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XSLT + RSS: Why Pretty for only some browsers or is some implementations?

I’ve been mildly curious about some of the new attempts at making RSS feeds more human readable at first click- rather than seeing ugly XML code, these “new” feed displays use CSS (Style sheets) and some sort of magical transform method called XSLT — basically it means if you click a link that points to an XML file, it has some nicer formatting applied.

I want to believe.

The problem is that I think a lot of folks doing this are not widely testing, because while it has pretty formatting on a PC with MSIE, or perhaps Mozilla/Firefox on Mac or Windows, it works. I’ve seen less then stellar appearance on Safari, which I had assumed (wrongly) was one of the more standards compliant browsers. Is it a limit of Safari? Am I doomed to switching browsers?

But then I peeked at a feed from a Blogger site, on Safari, and it had the feed + CSS + XSLT cooking. So what have they done right?

For example, here is a new feed shared by Stephen Downes, a transfoemed display of the RSS feed he created for the IT form list,

full image viewed in Safari
Ugly, no transform. Unreadable by humans

But it looks okay (I guess) in Mozilla:

full image viewed in Mozilla
Better, it has formatting

At this point, I really was chalking it up to a Safari quirk. But then, after Stephen mentioned a new blog from Albert IP, Random Walk in E-Learning, I decided to tack on the magic code to get the feed (Blogger provides Atom feeds, but sadly, stupidly, does not build the links in the standard templates- but the feeds are there, if you just tack on an atom.xml to the URL, or in this case,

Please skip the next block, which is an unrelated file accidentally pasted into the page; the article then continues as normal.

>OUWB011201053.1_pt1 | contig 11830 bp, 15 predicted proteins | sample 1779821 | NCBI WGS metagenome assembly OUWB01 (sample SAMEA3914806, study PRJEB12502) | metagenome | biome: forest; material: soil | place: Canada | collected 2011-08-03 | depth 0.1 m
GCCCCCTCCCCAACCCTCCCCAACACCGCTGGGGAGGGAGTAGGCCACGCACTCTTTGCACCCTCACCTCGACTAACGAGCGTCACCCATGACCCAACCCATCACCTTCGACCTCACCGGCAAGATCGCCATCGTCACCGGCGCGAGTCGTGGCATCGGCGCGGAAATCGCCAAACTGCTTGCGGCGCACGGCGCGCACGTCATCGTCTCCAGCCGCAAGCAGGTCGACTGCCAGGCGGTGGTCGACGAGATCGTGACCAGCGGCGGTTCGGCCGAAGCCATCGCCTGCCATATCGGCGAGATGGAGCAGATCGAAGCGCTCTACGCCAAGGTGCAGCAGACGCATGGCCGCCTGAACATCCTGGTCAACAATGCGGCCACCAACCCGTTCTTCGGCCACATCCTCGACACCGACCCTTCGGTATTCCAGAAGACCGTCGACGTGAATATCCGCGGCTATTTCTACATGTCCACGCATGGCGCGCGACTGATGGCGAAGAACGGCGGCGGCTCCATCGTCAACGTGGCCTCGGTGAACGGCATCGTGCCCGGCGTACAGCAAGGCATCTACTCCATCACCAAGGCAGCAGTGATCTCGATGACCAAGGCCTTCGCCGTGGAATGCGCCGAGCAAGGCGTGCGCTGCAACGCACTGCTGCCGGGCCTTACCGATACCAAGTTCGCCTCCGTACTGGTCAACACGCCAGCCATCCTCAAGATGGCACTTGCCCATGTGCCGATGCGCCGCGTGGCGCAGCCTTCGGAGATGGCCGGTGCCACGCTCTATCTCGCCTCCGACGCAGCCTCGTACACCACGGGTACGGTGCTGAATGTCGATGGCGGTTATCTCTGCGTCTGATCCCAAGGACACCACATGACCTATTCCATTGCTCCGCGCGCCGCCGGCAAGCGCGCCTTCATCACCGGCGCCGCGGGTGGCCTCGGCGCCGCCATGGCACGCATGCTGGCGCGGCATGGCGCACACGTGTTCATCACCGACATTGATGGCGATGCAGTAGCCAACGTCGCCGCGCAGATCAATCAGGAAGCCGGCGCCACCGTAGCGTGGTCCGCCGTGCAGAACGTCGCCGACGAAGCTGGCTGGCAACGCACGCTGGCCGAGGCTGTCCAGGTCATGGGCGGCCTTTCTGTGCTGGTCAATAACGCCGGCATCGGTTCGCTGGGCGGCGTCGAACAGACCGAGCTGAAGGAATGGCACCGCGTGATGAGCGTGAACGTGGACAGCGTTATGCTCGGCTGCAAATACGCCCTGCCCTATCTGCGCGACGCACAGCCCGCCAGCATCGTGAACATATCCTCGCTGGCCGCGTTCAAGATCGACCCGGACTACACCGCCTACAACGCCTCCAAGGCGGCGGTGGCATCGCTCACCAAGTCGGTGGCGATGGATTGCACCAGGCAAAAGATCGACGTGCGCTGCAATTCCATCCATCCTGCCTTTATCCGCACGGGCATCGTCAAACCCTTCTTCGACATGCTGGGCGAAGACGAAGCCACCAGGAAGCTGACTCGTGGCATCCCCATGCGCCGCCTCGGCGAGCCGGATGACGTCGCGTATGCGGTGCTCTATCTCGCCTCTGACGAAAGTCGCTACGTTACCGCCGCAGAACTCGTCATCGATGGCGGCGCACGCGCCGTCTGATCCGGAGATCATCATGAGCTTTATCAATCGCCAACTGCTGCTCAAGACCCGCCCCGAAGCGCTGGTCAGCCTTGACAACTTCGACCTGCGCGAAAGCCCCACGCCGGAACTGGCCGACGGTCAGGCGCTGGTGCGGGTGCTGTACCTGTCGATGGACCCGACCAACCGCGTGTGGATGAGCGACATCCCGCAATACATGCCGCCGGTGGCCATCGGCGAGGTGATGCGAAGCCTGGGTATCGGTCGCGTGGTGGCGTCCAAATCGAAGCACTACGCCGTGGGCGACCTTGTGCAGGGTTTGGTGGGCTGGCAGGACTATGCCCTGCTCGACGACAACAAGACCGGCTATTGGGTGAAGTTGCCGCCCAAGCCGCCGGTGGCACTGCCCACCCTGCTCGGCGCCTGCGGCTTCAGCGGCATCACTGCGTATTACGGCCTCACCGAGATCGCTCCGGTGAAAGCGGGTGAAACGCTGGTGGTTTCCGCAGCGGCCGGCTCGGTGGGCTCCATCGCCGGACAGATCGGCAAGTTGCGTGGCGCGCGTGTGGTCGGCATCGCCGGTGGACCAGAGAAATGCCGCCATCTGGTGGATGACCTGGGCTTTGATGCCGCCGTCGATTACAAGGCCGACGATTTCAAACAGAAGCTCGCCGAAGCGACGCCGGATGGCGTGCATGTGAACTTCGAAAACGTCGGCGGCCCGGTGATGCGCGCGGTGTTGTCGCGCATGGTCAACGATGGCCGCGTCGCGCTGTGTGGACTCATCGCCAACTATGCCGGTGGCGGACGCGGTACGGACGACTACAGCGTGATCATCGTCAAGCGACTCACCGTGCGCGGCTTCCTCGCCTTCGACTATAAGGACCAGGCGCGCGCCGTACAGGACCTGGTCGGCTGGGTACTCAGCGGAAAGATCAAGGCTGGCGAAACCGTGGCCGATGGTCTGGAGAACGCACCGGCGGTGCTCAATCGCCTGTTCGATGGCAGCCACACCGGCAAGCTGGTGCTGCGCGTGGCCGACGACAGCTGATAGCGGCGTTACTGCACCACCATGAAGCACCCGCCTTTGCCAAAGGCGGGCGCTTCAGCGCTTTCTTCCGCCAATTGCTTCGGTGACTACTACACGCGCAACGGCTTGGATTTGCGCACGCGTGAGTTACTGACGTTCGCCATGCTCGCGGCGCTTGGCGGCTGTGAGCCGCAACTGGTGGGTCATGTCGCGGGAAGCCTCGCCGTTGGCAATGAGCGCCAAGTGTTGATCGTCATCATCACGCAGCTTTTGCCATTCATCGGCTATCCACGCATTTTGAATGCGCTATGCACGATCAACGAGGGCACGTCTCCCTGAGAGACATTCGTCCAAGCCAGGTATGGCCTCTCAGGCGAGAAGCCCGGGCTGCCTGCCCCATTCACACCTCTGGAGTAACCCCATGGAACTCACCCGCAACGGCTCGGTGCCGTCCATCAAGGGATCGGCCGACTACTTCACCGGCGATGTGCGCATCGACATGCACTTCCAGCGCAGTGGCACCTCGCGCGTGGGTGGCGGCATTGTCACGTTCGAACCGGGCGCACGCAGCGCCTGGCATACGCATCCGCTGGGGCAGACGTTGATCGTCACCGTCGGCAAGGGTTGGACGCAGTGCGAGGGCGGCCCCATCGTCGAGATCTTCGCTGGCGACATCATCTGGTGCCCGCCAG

full image viewed in Safari

So is it that Blogger has a better transform? Does it have something to do with Atom being the feed format from Blogger? I dunno, this is all new to me, but I am curious to dig deeper.

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Profile Picture for Alan Levine aka CogDog
An early 90s builder of the web and blogging Alan Levine barks at on web storytelling (#ds106 #4life), photography, bending WordPress, and serendipity in the infinite internet river. He thinks it's weird to write about himself in the third person.


  1. OK, first, repeat after me: nothing works in Safari.

    Sure, this isn’t strictly true, of course. Some things work. But I canot count how many times I’ve heard the phrase “that doesn’t work in Safari.”

    So what’s happening here? Why does the Atom feed work and the OLDaily feed not?

    The OLDaily feed begins with an XML file, like the Atom feed. But the OLDaily feed includes an XSL file, while the Atom feed includes a CSS file.

    The difference between the two is that the XSL used by OLDaily will read the data elements and, depending on what it finds, create some output. While the CSS used by the Atom feed will treat the XML as though it were pseudo-HTML and simply apply formatting to it.

    The method used by the Atom file is described here:

    Exactly the same thing can be done with an RSS feed. Here is an example:

    So why did I use XSL rather than CSS?

    Simply, because XSL gives me many more options than CSS. For example, if I wanted to use Javascript with my RSS file, I could only do this in XSL. If I want to display only a subset of the XML content, such as a list of titles only, then XSL would be my ticket.

    Now here’s the kicker: Safari doesn’t support XSL. Not at all (at least, not to my knowledge, though I have searched the web to confirm this). So when Safari encounters an RSS file, it treats it as though it were HTML, resulting in the bad output you experienced.

    So why don’t I simply use the CSS method instead of the XSL method?

    Mostly, because I have long ago given up on supporting Safari’s odd quicks (such as not supporting an entire standard). If you are using Safari, switch. Use Firefox, which (mostly) supports XSL.

    More information:

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